Pancreatic Adaptation to Diet — Regulation of Specific Enzyme Synthesis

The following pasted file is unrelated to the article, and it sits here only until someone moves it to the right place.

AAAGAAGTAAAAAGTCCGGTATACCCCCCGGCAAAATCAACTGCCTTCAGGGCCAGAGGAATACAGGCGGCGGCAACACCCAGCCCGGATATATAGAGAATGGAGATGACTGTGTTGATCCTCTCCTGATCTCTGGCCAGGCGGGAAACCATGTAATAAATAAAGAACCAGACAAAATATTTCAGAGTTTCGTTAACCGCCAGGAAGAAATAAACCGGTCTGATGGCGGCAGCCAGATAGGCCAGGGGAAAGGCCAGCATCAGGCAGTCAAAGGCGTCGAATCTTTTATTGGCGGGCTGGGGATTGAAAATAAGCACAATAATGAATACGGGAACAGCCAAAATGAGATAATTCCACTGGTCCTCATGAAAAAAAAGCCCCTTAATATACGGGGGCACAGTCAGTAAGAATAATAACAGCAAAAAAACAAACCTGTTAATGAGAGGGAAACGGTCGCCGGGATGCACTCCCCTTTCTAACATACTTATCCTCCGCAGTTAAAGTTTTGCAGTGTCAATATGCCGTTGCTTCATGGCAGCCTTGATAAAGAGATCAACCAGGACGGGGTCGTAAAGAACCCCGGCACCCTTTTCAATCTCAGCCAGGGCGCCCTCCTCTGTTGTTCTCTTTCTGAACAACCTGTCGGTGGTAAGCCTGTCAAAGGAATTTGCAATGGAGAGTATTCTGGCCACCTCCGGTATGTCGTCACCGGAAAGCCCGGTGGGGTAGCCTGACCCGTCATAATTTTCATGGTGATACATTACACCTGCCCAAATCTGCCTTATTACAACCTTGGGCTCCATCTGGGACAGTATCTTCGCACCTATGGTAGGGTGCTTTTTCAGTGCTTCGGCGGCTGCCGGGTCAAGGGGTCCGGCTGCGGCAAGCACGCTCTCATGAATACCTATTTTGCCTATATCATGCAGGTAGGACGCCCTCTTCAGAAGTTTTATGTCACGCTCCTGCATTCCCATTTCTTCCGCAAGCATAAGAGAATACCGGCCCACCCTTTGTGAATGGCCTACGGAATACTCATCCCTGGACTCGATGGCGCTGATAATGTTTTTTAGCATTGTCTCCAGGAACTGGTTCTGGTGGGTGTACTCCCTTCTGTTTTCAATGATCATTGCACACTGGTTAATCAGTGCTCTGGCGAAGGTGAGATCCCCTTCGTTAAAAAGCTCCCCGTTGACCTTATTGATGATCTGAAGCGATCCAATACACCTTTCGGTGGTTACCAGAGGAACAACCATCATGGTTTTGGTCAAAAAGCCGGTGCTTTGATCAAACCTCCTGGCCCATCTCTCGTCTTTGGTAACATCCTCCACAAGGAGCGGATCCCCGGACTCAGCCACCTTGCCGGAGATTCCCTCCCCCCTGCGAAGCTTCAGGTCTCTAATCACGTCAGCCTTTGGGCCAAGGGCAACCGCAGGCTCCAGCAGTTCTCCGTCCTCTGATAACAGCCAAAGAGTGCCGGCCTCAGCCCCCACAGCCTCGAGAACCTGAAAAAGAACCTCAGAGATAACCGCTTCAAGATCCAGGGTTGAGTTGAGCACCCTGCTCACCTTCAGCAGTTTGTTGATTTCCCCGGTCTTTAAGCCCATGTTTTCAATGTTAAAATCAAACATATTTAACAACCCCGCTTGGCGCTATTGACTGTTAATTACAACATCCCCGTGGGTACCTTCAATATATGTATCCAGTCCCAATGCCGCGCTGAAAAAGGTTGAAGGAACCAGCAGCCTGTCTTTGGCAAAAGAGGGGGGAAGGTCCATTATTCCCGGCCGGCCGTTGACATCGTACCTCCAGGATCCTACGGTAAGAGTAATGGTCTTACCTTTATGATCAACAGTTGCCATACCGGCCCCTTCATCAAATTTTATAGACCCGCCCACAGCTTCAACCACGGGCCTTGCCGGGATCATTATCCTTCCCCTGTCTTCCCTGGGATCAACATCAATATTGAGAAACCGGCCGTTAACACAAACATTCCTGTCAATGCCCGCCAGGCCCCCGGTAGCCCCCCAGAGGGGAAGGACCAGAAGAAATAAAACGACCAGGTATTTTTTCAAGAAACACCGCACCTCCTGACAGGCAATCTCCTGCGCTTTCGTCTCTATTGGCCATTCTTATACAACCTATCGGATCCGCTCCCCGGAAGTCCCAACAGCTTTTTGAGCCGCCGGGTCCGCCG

The exocrine pancreas provides the intestine with a mixture of enzymes capable of digesting the three kinds of nutritional substrates generally found in a normal diet: protein, carbohydrate, and lipid. Several mechanisms regulating the rate of pancreatic secretion and its enzyme composition have developed during evolution. These mechanisms enable the organism to adjust quantitatively and qualitatively the enzyme output to changes in the pattern of food intake and to changes in food composition. Quantitative adjustments (control of enzyme output) are exerted by hormones and neurotransmitters released during feeding. These messengers are also involved in the regulation of pancreatic growth (see Chapter 1). Qualitative adjustments of enzyme levels in secretion have been described following changes in the proportions of dietary constituents. This phenomenon has been called pancreatic adaptation to diet, since the changes in digestive enzyme proportions were directed towards an optimization of digestion. The purpose of this chapter is to review our present knowledge on pancreatic adaptation. Contributions which led to the understanding that adaptation is not a matter of independent secretion but rather a gradual phenomenon involving changes in the relative rates of enzyme synthesis will be summarized in the first part. Recent evidence that this is actually due to differential regulation of pancreatic gene expression will be reported in the second part. The third part will deal with the important question of the messengers transmitting information on food composition from the intestinal lumen to the pancreas, an area in which our knowledge is still limited. Pancreatic response to nonphysiologic alterations of diet, such as protein deprivation, malnutrition, or the ingestion of toxic substances, will not be reviewed.